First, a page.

Historically, the issue of compliance by the Islamic Republic of Iran (Iran) with the BWC has been of great concern for many years, though the assessments have changed over time. In the 2005 Report, for instance, United States assessed that “based on all available information, Iran has an offensive biological weapons program in violation of the BWC.” In 2010, it noted that “Iran may not have ended activities prohibited by subparagraphs (1) and (2) of Article I of the BWC.”
THE DEMOCRATIC PEOPLE’S REPUBLIC OF KOREA (NORTH KOREA)
The United States assesses that the Democratic People’s Republic of Korea (North Korea) has an offensive BW program and is in violation of its obligations under Articles I and II of the BWC. North Korea is assessed to have had BW capabilities since at least the 1960s. Although the United States has fragmented insight into North Korea’s offensive BW program, continued reporting illustrates that North Korea has BW capabilities intended for use to counter U.S. and South Korean military superiority. The United States concludes that North Korea’s activities violate its obligations under Articles I and II of the BWC.
RUSSIAN FEDERATION (RUSSIA)
For this reporting period, available information does not allow the United States to conclude
that the Russian Federation (Russia) has fulfilled its Article II obligation to destroy or to divert to peaceful purposes BW items specified under Article I of its past BW program.
Historically, the issue of compliance by Russia with the BWC has been of concern for many years. Though the assessments have changed over time, as noted in the 2005 report, the United States assessed that Russia maintained an offensive BW program in violation of Article I of the Convention. The United States continues to have concerns about Russian activities.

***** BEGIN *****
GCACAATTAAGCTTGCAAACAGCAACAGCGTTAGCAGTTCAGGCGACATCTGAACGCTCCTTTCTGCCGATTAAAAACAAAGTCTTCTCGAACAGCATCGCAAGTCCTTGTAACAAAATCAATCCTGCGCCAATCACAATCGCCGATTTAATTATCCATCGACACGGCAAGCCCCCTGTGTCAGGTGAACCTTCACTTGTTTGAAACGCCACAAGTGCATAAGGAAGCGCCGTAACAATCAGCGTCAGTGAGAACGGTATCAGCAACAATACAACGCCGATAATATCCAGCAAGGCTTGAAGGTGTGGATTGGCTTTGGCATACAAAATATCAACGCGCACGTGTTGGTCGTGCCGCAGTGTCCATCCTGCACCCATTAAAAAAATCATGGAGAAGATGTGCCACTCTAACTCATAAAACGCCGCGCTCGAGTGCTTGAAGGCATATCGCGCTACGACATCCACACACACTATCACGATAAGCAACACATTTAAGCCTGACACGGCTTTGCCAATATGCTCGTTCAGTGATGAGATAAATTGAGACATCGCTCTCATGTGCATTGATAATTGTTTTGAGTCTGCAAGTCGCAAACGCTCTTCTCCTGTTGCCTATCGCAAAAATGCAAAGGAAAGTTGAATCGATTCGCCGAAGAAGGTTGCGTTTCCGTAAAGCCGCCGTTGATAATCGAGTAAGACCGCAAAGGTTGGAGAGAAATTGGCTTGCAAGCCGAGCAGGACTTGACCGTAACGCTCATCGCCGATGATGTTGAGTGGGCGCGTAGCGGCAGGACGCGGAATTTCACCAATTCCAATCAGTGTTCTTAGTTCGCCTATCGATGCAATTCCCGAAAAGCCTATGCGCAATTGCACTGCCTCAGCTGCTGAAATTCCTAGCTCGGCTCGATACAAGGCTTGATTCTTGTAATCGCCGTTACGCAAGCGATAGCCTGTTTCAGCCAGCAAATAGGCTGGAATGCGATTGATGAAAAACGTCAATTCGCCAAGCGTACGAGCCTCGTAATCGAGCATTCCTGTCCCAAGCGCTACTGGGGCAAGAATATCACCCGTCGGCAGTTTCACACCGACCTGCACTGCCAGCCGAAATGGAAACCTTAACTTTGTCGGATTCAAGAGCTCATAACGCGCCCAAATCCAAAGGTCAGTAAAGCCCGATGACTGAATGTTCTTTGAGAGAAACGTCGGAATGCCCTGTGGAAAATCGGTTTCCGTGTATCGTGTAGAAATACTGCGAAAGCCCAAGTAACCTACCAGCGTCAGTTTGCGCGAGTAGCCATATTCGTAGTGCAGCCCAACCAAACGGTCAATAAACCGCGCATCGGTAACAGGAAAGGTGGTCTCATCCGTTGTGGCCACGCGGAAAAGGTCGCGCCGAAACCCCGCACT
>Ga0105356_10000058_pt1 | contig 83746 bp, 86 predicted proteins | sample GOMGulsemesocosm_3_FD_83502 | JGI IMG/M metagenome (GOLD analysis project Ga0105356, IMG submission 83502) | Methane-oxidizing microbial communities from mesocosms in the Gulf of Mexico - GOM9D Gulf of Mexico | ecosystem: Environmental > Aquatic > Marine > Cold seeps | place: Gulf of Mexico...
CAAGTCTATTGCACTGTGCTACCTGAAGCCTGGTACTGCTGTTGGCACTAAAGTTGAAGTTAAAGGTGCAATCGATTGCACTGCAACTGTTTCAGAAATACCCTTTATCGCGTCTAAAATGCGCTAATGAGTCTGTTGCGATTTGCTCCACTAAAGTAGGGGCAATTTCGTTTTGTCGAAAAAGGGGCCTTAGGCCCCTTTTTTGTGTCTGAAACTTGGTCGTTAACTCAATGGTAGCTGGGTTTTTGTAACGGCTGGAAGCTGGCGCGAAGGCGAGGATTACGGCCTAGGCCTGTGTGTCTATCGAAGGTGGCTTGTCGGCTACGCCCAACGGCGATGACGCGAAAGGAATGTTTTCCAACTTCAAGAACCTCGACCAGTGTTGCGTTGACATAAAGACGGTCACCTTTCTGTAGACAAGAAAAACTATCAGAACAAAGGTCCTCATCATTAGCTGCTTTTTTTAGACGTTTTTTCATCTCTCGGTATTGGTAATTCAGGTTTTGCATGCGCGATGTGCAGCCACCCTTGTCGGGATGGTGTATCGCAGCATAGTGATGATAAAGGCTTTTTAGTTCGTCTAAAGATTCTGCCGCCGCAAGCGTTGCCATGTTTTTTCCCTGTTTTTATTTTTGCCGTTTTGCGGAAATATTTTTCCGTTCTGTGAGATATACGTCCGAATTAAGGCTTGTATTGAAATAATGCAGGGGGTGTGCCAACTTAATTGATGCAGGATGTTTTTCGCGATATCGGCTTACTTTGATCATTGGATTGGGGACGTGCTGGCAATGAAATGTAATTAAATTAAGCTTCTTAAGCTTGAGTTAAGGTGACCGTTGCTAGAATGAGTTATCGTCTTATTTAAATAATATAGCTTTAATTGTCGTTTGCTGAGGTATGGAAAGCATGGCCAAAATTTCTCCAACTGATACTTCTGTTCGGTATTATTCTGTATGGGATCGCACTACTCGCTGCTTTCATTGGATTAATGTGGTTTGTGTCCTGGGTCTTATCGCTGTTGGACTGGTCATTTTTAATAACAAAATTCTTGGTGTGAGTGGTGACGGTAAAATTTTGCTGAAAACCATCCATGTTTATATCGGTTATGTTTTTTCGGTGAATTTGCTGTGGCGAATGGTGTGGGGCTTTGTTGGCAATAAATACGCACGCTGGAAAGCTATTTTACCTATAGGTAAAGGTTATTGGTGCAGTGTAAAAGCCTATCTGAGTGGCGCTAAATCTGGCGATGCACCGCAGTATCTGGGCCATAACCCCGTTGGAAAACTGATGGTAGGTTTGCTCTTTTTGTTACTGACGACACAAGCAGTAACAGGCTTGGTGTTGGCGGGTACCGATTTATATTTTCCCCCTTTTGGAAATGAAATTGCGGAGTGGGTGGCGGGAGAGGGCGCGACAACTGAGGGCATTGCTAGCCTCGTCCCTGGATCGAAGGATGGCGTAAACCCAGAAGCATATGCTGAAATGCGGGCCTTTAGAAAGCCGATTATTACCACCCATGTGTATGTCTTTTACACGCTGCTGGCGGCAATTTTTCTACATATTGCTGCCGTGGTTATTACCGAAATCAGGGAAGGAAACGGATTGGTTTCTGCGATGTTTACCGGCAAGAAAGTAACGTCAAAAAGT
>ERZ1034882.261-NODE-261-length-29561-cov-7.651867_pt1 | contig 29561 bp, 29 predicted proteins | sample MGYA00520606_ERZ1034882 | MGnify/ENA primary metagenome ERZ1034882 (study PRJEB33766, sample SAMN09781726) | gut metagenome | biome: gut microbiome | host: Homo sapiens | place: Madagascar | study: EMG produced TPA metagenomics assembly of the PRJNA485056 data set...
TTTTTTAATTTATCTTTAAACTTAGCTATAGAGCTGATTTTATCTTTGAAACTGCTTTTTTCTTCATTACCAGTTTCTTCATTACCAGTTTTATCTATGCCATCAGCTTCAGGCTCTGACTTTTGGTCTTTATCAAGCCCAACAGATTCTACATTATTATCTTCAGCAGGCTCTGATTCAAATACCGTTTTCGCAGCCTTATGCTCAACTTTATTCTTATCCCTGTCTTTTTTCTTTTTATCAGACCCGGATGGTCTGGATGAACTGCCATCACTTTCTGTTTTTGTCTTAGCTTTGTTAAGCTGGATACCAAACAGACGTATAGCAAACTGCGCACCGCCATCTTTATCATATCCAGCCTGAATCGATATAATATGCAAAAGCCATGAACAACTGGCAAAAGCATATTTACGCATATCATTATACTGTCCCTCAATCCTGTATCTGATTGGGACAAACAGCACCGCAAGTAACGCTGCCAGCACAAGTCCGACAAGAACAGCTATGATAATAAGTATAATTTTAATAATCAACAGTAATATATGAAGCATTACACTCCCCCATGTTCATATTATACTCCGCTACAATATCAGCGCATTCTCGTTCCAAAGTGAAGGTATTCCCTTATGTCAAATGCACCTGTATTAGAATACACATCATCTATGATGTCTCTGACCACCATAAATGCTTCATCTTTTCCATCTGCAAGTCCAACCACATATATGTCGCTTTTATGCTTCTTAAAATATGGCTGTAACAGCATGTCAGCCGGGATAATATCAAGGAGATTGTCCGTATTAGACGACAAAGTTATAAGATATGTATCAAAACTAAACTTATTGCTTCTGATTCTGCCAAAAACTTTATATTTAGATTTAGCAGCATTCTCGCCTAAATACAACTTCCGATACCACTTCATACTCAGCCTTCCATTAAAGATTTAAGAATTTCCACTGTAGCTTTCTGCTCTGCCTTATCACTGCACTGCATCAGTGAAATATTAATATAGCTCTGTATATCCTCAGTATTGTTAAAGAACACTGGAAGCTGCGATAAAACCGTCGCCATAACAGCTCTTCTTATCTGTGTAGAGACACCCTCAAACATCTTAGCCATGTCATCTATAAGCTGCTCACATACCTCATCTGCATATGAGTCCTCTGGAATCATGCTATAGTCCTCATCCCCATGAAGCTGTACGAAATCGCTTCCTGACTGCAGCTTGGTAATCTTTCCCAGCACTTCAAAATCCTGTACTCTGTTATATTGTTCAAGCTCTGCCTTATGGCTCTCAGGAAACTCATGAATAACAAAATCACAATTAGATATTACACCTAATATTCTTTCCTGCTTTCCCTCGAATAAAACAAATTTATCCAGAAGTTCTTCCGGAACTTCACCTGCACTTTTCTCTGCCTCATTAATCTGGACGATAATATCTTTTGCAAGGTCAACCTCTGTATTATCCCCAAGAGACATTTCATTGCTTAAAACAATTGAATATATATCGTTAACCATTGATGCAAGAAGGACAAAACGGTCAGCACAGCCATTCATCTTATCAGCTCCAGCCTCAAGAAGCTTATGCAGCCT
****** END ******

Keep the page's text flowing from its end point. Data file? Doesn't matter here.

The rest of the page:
PART VI: OTHER STATES’ COMPLIANCE WITH AND ADHERENCE TO ARMS CONTROL, NONPROLIFERATION, AND DISARMAMENT AGREEMENTS AND COMMITMENTS PERTAINING TO CONVENTIONAL ISSUES
TREATY ON OPEN SKIES (OST)
RUSSIAN FEDERATION (RUSSIA)
In 2019, the United States continued to assess that Russia was in violation of the Treaty on Open Skies (OST) in two respects, and also assessed one new violation. Specifically, in 2019, Russia was in violation of the treaty in the following respects: (1) Section III of Annex A to the Treaty and Open Skies Consultative Commission (OSCC) Decision 3/04 for imposing and enforcing a sublimit of 500 kilometers over the Kaliningrad Oblast for all flights originating out of Kubinka Open Skies Airfield; (2) Article VI of the Treaty for refusing access to observation flights within a 10 kilometer corridor along Russia’s border with the Georgian regions of South Ossetia and Abkhazia;and (3) Article VI of the Treaty for improperly denying a planned U.S.-Canadian flight segment over Russia’s TSENTR 2019 military exercise on September 20, 2019.
VIENNA DOCUMENT ON CONFIDENCE- AND SECURITY-BUILDING MEASURES (VD11)
RUSSIAN FEDERATION (RUSSIA)
The United States assesses that the Russian Federation’s (Russia’s) selective implementation of certain provisions of VD11 and the resultant loss of transparency about Russian military activities has limited the effectiveness of the CSBM regime and raises concerns as to Russia’s readiness to provide transparency regarding its military forces.
Russia’s continued occupation and attempted annexation of Crimea, which remains part of the sovereign territory of Ukraine, as well as its arming, training, and fighting alongside anti- government forces in eastern Ukraine, was contrary to paragraphs 2 and 3 of VD11, in which the participating States stress the continued validity of commitments on refraining from the threat or use of force contained in the Helsinki Final Act and the Document of the Stockholm Conference, as seen in light of the Charter of Paris and the Charter for European Security.
In its VD11 data as of January 1, 2019, Russia again failed to provide information on its military forces located in the Russian-occupied Georgian territories of Abkhazia and South Ossetia. It also failed to provide information on two Russian units in Kursk, Russia, and in Crimea, Ukraine, in its data as of January 1, 2019.b